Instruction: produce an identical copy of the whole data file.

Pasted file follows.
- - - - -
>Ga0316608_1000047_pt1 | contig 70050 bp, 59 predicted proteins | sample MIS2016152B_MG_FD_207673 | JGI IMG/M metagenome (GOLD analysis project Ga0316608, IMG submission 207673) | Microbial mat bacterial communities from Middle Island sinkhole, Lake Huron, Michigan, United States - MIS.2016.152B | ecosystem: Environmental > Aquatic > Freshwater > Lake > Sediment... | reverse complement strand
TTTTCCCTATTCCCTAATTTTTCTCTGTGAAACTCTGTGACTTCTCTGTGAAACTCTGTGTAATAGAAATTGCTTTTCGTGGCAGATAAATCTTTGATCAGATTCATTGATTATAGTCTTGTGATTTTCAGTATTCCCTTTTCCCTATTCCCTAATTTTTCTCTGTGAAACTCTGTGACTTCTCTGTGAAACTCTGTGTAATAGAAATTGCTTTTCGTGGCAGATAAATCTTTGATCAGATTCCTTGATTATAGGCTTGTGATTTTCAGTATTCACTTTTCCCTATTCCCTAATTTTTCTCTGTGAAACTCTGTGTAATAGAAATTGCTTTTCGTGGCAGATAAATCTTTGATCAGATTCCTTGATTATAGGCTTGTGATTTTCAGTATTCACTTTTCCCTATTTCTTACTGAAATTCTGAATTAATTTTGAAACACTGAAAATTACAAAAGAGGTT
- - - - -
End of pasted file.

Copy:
>Ga0316608_1000047_pt1 | contig 70050 bp, 59 predicted proteins | sample MIS2016152B_MG_FD_207673 | JGI IMG/M metagenome (GOLD analysis project Ga0316608, IMG submission 207673) | Microbial mat bacterial communities from Middle Island sinkhole, Lake Huron, Michigan, United States - MIS.2016.152B | ecosystem: Environmental > Aquatic > Freshwater > Lake > Sediment... | reverse complement strand
TTTTCCCTATTCCCTAATTTTTCTCTGTGAAACTCTGTGACTTCTCTGTGAAACTCTGTGTAATAGAAATTGCTTTTCGTGGCAGATAAATCTTTGATCAGATTCATTGATTATAGTCTTGTGATTTTCAGTATTCCCTTTTCCCTATTCCCTAATTTTTCTCTGTGAAACTCTGTGACTTCTCTGTGAAACTCTGTGTAATAGAAATTGCTTTTCGTGGCAGATAAATCTTTGATCAGATTCCTTGATTATAGGCTTGTGATTTTCAGTATTCACTTTTCCCTATTCCCTAATTTTTCTCTGTGAAACTCTGTGTAATAGAAATTGCTTTTCGTGGCAGATAAATCTTTGATCAGATTCCTTGATTATAGGCTTGTGATTTTCAGTATTCACTTTTCCCTATTTCTTACTGAAATTCTGAATTAATTTTGAAACACTGAAAATTACAAAAGAGGTT